On our recent trip to the Dorset coast we were lucky enough to see several tall ships – and after a bit of research I think I can now tell the difference between a barque and a barquentine.
The first of the ships was a wonderful surprise as we looked out of our hotel window over Poole Harbour just after the Barfleur ferry had departed for the day. Hoving into view was this…
It made very good speed, as of course it was being powered by its engine, not sails.
I could just make out the name of the vessel, even from that distance…
Of course I immediately Googled the Tenacious and found that it belongs to the Jubilee Sailing Trust and was built in the late 1990s with the help of a National Lottery grant paying 65% of the costs. It first sailed in the year 2000. Read more about it here and on Wikipedia here.
The trust is a charity with a mission to integrate people over the age of 16 of all physical abilities through sailing adventures on two tall ships – the Tenacious and the Lord Nelson.
We quickly got our act together and headed out to see if the Tenacious had moored.
That evening as we wandered back along the quay from restaurant to hotel, the Tenacious was romantically illuminated…
The Tenacious is a barque.
In general terms there are three sorts of square-rigged three-masted tall ships. The three masts are the foremast, main mast and mizzen mast (the one nearest the stern). If all three masts have square sails it’s fully rigged. I can recall as a child memorising the names of all the sails on all the masts, just for fun. I particularly liked to shout “Hoist the t’gallants!” I must have heard this in a movie somewhere. It refers to the “topgallant” sails, just below the topmost sails. I can only think they were the ones you resorted to when you really wanted to get a bit more extra speed, but I could be wrong.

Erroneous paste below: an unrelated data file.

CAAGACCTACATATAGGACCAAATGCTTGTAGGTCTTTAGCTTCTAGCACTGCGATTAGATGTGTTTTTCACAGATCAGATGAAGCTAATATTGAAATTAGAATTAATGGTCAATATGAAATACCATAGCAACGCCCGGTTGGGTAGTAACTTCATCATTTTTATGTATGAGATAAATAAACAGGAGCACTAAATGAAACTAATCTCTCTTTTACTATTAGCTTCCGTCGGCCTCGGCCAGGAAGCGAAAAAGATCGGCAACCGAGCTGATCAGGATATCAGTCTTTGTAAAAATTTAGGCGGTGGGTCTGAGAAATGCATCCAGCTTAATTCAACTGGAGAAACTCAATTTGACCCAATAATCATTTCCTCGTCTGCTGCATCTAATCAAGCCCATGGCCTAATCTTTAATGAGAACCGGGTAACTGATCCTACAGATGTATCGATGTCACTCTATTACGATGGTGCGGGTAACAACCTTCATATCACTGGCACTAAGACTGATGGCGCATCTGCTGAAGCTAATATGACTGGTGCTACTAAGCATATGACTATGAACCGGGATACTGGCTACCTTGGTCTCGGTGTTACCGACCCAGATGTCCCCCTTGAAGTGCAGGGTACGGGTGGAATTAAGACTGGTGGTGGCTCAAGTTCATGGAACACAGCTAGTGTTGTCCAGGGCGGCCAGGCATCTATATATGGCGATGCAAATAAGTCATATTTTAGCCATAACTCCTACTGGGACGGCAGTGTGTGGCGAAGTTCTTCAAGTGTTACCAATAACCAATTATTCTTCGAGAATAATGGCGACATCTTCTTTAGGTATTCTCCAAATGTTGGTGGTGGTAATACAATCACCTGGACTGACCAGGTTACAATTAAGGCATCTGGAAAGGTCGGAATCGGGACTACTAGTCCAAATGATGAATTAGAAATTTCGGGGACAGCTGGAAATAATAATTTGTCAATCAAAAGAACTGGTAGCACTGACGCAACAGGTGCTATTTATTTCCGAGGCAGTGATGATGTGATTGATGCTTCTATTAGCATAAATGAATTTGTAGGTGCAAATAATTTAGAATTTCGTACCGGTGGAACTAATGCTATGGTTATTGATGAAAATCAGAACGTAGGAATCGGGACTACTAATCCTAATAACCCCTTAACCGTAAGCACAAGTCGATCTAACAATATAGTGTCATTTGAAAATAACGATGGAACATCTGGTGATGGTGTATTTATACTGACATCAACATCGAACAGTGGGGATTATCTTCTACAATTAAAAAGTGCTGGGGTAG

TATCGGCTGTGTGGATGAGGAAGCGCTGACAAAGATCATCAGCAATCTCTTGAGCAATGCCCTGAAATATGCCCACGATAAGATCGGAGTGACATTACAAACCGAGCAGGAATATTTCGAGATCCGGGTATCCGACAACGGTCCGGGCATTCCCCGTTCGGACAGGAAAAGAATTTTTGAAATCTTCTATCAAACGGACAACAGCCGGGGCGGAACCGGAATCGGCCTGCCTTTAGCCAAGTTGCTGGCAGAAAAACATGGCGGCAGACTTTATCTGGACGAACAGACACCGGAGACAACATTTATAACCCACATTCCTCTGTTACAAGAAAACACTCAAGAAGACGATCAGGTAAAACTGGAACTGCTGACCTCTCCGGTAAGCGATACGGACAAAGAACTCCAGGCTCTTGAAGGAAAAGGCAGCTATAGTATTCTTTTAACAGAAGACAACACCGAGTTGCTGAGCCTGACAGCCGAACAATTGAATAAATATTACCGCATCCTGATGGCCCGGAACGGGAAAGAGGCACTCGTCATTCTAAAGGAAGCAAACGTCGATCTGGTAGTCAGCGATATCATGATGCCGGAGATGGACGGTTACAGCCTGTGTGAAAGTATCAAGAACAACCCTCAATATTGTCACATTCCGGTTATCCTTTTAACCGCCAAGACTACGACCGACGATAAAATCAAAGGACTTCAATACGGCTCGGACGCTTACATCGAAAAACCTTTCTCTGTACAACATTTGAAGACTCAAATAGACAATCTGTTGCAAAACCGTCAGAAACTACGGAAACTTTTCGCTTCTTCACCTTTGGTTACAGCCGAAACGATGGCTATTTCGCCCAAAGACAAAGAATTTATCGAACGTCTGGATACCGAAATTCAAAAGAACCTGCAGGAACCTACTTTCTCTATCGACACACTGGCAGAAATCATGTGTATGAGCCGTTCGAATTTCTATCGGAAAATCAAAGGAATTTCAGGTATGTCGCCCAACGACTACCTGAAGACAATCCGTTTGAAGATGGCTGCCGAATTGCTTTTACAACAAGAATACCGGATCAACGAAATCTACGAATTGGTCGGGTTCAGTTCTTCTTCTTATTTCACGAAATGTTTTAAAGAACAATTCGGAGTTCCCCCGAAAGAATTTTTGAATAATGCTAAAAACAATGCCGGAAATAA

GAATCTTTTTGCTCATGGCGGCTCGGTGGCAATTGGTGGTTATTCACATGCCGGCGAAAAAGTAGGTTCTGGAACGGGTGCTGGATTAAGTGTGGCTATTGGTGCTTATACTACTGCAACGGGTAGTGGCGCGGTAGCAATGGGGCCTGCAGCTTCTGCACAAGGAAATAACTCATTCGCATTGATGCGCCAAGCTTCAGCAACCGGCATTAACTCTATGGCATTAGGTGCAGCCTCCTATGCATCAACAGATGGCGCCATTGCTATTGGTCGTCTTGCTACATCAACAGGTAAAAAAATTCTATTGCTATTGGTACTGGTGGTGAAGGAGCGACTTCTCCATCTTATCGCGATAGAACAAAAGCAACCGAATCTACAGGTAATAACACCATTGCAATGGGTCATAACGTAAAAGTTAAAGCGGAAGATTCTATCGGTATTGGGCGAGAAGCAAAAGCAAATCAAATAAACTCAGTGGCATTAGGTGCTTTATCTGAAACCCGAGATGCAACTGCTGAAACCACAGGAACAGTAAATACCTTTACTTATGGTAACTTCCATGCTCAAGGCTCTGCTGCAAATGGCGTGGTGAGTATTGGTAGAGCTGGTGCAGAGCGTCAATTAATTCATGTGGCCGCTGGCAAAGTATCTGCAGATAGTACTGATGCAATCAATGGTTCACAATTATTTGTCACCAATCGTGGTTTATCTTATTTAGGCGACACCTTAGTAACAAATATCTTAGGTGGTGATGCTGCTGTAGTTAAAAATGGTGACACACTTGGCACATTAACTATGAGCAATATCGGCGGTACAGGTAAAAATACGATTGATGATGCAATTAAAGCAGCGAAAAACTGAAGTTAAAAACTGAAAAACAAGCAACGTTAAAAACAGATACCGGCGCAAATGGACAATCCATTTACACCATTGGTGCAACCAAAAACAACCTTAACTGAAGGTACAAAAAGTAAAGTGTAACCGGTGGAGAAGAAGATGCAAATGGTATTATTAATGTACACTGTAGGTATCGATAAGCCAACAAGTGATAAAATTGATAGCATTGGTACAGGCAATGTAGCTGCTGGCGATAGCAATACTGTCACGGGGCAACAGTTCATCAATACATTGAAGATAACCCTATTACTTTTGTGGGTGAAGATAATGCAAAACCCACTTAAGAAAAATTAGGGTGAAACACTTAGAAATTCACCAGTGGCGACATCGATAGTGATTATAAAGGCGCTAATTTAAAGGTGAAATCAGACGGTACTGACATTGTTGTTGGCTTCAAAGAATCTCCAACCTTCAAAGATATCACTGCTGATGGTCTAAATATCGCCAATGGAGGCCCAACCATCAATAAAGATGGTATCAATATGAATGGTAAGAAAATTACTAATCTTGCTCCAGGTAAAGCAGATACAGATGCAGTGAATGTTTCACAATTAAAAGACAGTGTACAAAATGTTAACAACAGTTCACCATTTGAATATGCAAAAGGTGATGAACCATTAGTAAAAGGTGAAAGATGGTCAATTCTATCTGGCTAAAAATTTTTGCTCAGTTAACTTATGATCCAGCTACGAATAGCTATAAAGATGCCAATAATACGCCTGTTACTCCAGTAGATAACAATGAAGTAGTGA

If two masts have square rigging it’s a barque like the Tenacious.
We encountered a barquentine in Weymouth.
At first glance it’s quite similar to the Tenacious, especially the figurehead…
While the Tenacious was built from scratch as a sail training vessel, the Pelican of London was built in France in 1948 as an Arctic trawler and then worked as a coastal trading vessel. In the late 1990s she was sold and stripped back, to be transformed over 12 years into a barquentine.
She is now used by the Weymouth-based charity Adventure Under Sail for sail training for career and personal development.
Annoyingly the naming of ship types is not as clear-cut as I first hoped. Although the Pelican of London is a barquentine it is a rarity, possibly unique, as it’s the main mast that is square-rigged instead of its foremost mast. Wikipedia doesn’t even have a sail-plan diagram of such a design.
It has been likened to a xebec or polacca (polacre) used in the Mediterranean, often by pirates, in the 18th century and 19th century. Many sail-plans were used in a bid to get more speed and use fewer crew.
I did say we saw “several” tall ships. The others were a lot smaller – the John Laing belonging to the Ocean Youth Trust South and an old favourite the Queen Galadriel, a former Baltic trader now run by the Cirdan Sailing Trust. I blogged about the Queen Galadriel in Poole in 2010 here.